It’s better to omit using such a role as simply "the user". It can be applied to any person and, therefore, it doesn’t reflect the personality of particular target groups, the way they interact with the application. Give your user (user persona) a name. Think of his mobile habits, what issue your app is going to get resolved for him, and how you’re going to make this path easier and faster. Remember some people who you know from real life and who fit this portrait; feel how you relate to this target group. In this case, you’ll have really great results!
Where does a user story lead to?
User stories lead to the satisfaction of the user's needs. Also they help to reduce costs of software development and to avoid waste for extra functionality.
But that’s not all. A user story is a small tool in Agile software development. It’s a part of an epic. In agile development, an epic, it’s a series of user stories that share a broader strategic objective. When several epics themselves share a common goal, they are grouped together under a still-broader business objective, called a theme. To put it simply, a user story is a one-day sprint, a step to the realization of a big project.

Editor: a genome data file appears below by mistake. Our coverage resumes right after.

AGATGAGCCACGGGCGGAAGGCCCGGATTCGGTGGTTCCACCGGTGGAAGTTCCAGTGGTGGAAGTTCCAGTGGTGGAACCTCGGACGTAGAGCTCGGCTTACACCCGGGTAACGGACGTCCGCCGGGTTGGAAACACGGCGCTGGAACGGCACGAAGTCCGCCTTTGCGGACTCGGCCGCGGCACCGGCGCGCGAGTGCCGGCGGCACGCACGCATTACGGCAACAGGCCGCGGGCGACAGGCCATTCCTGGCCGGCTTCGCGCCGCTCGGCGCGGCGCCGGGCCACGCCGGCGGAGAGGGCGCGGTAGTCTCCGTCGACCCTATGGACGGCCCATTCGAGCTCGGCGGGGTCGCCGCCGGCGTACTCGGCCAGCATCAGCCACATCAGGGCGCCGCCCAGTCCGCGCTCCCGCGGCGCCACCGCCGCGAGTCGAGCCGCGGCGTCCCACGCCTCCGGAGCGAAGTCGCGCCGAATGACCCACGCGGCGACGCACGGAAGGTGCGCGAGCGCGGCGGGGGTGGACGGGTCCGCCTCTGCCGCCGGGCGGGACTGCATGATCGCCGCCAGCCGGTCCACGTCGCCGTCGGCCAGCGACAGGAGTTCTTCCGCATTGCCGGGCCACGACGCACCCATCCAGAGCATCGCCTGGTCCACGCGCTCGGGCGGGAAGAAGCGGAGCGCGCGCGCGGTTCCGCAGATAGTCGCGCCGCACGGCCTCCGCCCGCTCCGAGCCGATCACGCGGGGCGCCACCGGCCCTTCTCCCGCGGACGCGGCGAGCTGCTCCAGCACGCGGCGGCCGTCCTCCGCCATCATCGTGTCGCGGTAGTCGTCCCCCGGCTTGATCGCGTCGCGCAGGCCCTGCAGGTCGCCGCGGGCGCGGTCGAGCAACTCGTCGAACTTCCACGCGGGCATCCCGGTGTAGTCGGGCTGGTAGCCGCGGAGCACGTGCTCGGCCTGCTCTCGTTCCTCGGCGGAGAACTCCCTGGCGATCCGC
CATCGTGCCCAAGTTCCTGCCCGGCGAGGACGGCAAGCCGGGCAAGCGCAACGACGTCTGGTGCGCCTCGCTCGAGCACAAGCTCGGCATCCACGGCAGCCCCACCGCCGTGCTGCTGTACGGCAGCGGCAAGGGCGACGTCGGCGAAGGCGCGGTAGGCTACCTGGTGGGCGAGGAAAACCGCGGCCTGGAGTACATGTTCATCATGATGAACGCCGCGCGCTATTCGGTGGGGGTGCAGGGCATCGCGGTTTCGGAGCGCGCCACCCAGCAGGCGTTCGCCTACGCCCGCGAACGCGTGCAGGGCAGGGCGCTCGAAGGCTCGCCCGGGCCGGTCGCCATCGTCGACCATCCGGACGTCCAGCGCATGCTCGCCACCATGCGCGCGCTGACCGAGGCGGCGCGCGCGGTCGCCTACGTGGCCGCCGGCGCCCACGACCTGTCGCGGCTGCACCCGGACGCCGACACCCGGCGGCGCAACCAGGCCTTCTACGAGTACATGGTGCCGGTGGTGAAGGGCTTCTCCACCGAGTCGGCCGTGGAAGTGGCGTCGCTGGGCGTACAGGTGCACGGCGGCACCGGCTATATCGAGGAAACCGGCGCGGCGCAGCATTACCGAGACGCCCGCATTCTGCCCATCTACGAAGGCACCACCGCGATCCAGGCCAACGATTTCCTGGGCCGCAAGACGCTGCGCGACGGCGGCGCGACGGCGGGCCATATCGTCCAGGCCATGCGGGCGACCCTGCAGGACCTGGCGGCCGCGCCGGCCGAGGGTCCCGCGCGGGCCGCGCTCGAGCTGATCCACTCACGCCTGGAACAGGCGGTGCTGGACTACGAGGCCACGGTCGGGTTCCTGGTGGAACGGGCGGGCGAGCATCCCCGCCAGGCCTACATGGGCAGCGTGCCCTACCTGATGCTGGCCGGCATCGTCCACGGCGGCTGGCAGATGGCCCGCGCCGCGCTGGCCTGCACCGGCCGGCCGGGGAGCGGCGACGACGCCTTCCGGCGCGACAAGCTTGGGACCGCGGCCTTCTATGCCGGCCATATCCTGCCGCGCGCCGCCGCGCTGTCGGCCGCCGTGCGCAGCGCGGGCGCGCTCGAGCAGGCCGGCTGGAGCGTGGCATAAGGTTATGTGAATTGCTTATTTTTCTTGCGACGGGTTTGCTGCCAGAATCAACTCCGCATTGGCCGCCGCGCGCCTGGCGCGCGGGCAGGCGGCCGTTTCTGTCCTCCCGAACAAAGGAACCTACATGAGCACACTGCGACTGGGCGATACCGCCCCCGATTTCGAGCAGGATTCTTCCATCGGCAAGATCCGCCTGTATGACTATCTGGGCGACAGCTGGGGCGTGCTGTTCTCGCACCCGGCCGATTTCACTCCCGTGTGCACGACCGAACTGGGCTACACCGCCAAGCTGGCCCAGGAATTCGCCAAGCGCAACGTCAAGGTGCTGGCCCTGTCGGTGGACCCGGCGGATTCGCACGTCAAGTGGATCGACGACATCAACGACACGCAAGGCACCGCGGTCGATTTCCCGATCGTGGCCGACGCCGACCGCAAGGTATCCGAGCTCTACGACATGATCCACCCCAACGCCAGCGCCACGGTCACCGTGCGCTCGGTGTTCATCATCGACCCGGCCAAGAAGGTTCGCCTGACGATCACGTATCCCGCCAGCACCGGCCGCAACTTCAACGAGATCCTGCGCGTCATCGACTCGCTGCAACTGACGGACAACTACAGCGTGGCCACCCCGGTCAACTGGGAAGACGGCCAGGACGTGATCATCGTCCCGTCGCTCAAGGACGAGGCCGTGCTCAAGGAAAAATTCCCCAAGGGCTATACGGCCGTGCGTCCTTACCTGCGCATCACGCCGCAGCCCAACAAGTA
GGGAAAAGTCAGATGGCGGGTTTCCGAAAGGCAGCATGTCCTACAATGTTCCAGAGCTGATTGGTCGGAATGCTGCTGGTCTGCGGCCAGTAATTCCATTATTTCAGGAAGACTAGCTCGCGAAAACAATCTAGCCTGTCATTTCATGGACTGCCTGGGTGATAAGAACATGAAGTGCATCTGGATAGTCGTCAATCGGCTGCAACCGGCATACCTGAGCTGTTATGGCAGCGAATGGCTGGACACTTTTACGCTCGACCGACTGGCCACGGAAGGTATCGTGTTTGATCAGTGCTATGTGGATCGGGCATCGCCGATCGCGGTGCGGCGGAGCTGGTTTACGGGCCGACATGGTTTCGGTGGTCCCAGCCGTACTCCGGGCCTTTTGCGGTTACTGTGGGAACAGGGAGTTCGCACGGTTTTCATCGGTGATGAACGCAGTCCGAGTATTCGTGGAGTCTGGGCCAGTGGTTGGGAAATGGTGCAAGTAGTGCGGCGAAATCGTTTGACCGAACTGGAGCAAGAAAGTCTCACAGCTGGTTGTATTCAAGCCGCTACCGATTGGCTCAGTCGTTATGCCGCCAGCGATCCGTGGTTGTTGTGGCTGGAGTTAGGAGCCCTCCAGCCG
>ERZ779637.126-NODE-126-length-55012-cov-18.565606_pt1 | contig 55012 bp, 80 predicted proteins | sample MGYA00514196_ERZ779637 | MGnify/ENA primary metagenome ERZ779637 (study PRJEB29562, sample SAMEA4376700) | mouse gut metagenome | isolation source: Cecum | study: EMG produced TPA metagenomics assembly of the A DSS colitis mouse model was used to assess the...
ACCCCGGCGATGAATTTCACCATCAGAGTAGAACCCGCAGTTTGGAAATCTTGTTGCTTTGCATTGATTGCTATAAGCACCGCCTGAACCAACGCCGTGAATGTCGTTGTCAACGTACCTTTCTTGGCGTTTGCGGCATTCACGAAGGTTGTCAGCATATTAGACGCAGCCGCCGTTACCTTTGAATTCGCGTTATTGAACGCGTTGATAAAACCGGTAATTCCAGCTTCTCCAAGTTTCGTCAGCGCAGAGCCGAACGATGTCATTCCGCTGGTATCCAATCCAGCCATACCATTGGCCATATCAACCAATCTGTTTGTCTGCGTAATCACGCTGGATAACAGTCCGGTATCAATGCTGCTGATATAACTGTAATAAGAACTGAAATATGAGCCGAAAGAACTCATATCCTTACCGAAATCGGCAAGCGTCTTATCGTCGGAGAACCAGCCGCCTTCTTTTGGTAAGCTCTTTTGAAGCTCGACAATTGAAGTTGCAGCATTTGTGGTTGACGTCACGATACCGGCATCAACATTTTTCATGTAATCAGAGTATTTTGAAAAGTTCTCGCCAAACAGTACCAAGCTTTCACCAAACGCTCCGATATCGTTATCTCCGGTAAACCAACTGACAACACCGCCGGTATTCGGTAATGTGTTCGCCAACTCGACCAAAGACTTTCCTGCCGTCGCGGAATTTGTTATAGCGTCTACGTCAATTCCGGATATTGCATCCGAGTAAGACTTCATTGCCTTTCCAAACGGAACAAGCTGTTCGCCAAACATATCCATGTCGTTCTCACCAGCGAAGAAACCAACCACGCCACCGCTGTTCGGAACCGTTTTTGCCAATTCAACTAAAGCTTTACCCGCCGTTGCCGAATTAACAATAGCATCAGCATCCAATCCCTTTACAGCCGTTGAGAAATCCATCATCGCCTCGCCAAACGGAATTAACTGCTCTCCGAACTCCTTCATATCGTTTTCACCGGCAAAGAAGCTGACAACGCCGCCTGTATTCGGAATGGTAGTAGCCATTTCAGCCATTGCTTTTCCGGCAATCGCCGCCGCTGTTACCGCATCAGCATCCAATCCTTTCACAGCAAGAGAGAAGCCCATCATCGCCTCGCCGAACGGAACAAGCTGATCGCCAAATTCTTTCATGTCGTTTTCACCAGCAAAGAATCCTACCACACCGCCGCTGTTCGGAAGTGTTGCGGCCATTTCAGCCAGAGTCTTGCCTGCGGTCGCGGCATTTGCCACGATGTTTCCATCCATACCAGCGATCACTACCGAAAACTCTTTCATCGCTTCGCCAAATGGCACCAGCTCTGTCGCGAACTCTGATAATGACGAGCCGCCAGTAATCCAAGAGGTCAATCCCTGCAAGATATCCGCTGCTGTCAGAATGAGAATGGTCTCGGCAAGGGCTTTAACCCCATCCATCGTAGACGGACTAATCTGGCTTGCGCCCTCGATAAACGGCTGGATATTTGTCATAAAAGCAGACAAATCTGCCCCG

When we talk about user stories, we should consider that they are the elements of Agile methodology. The Agile is a way to manage a project by breaking it up into several phases. It involves constant collaboration with stakeholders and continuous improvement at every stage.
The adherents of agile development claim: there are several benefits of breaking a team’s development work down into epics and stories:
- allows making more strategically sound decisions
- improves performance monitoring and timeline estimates
- keeps the team focused on the key goals
So, by working on small user stories, you are moving forward to your Big Goal.